Evandro Valente ’03, M.S. ’06 (right), and Pramod Raheja ’91 (left)

By Allison Eatough ’97

Entrepreneurs are known for finding inspiration in places others may not. And for former UMD Lecturer Evandro Valente ’03, M.S. ’06, that inspiration came in the form of a pancake.

A flying pancake, that is.

In 2006, Valente led a group of UMD aerospace engineering students in the American Institute of Aeronautics and Astronautics’ annual Design, Build, Fly competition, for which students design and build radio-controlled aircrafts to perform specific missions.

For their design, students decided to revitalize a NASA concept from the 1930s known as the Vought V-173 “flying pancake,” a short takeoff and landing aircraft for use on board U.S. Navy ships.

“As I’m flying in this aerial competition, I said to myself, ‘Someday, I’m going to have a company that brings this technology out of the past and that adds vertical takeoff and landing to the aircraft,’” Valente recalled. “It won’t need a runway. It will take off, hover and land like a helicopter but fly forward like an airplane.”

A decade later, Valente and his partner, Pramod Raheja ’91, co-founded Airgility, a startup based in UMD’s Discovery District that designs and manufactures unmanned aerial vehicles (UAVs), commonly known as drones. The pair is receiving this year’s Alumni Excellence EnTERPreneur Award.

While both Valente and Raheja are Terps, they didn’t meet until Glen Hellman, the former entrepreneur-in-residence and board member at the University of Maryland’s Dingman Center for Entrepreneurship, introduced them.

“Glen knew I was the kind of person who could sell and market things to lead the business,” said Raheja, a United Airlines captain and former telecommunications franchise owner. “He also knew that I had the ability to take technical things and translate them well into an ability to communicate itself.”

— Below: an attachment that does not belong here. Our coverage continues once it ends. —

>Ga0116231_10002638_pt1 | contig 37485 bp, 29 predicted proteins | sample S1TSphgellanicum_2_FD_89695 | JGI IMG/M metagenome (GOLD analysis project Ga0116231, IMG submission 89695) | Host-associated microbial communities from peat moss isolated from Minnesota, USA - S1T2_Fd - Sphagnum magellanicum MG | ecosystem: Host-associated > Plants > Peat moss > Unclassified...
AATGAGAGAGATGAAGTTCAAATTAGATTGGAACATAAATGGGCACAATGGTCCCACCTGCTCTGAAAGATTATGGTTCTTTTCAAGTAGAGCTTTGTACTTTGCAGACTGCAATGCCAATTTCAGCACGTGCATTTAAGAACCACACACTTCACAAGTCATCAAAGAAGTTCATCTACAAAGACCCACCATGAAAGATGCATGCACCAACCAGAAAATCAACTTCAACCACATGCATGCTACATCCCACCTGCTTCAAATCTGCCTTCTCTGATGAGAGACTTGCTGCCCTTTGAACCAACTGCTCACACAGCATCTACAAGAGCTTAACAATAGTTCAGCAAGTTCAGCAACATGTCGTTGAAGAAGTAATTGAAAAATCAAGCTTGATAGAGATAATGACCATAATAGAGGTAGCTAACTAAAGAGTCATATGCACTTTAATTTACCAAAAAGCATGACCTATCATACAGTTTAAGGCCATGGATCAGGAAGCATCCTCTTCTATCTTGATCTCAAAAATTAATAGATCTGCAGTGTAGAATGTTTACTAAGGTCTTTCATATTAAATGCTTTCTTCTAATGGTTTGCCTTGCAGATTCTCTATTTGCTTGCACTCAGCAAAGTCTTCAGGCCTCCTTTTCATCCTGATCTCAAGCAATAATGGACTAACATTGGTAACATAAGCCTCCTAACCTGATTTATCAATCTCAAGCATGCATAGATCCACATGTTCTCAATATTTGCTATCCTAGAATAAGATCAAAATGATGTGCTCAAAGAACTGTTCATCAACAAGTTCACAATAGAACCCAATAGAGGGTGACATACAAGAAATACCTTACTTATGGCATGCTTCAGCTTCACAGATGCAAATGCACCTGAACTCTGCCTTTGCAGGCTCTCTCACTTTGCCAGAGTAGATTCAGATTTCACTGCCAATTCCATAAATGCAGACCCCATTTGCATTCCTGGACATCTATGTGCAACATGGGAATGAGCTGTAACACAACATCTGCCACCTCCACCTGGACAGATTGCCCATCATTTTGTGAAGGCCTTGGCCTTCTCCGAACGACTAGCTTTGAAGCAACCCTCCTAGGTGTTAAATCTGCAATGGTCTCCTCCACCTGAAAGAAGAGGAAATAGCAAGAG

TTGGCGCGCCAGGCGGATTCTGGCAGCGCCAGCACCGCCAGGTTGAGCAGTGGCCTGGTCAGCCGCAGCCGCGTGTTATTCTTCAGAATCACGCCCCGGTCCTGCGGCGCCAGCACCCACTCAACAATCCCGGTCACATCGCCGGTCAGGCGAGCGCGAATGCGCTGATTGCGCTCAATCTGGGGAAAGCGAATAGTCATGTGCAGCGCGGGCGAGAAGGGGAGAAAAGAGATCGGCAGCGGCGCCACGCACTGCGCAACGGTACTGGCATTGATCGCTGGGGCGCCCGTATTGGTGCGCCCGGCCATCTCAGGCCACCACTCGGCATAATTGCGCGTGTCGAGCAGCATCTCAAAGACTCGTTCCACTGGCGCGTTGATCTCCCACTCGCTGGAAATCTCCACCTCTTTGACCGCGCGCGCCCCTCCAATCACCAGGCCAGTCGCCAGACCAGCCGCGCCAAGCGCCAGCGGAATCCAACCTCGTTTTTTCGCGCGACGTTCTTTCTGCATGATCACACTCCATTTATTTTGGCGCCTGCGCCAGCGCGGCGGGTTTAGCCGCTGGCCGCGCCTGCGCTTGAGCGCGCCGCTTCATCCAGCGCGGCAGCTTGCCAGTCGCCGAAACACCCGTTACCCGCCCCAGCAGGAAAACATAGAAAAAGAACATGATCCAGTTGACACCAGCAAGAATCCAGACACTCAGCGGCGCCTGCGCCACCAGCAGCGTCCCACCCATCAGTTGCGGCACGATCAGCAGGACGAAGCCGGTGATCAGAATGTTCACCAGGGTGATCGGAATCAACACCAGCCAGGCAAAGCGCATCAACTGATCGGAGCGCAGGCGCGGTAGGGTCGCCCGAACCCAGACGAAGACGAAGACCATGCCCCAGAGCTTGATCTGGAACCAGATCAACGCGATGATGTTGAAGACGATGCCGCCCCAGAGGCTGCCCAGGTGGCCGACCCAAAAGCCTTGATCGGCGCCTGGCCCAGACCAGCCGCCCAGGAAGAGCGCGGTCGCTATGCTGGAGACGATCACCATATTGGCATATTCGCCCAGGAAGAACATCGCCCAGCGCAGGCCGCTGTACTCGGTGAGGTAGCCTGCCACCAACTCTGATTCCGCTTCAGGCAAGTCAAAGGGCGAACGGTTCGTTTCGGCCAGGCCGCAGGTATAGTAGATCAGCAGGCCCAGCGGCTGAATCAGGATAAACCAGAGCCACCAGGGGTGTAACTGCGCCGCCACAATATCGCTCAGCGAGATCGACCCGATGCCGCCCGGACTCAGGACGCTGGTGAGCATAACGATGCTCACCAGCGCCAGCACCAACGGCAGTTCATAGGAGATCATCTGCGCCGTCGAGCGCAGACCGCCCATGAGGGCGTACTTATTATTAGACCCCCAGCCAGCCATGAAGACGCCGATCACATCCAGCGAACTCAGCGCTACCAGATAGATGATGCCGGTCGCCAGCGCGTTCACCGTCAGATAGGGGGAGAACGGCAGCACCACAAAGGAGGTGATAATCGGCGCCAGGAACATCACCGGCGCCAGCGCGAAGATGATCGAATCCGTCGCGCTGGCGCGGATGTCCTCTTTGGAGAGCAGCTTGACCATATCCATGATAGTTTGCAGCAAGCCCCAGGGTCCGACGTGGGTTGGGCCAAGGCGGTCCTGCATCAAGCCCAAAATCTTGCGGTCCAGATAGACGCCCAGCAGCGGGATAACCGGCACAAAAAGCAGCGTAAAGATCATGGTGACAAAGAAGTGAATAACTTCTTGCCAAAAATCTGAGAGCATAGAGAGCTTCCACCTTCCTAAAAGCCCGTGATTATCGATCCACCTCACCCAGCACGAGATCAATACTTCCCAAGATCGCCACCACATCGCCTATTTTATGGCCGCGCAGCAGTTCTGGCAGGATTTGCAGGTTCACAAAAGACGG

Since founding the company, Valente and Raheja have developed three products: the flagship HS-1, designed for communication or delivery missions; the MS-1, designed for first responder or special operations missions; and the DS-1 Minotaur, which can fly itself and is designed for indoor building inspections and security needs. They test their products at UMD’s Fearless Flight Facility, the only university outdoor flight laboratory for testing unmanned aircraft systems in the D.C.-Maryland-Virginia region.

“We’re a robotics company at the heart of it all,” Raheja said. “Aerial robots have numerous use cases, and carry real-time artificial intelligence optimized for different autonomous functions. There’s no one size fits all.”

Drones have different use cases, and they’re optimized for different things. There’s no one size fits all.”

Airgility clients include the U.S. government, universities and local police and fire departments.

“Our motto in the company is to improve and save lives,” Raheja said. “It sounds really simple and maybe cliché, but that's really what it is.”

Sammy Popat, manager of the Discovery District, said the thread of innovation runs deep in UMD’s aerospace engineering students and alums, and it's especially strong in Valente and Raheja. 

“The two of them bring together so many complementary skills and knowledge,” Popat said. “Their marriage as entrepreneurs, co-founding this startup, is a wonderful illustration of people who have great ideas working together, and using their skills to do something really impactful.”

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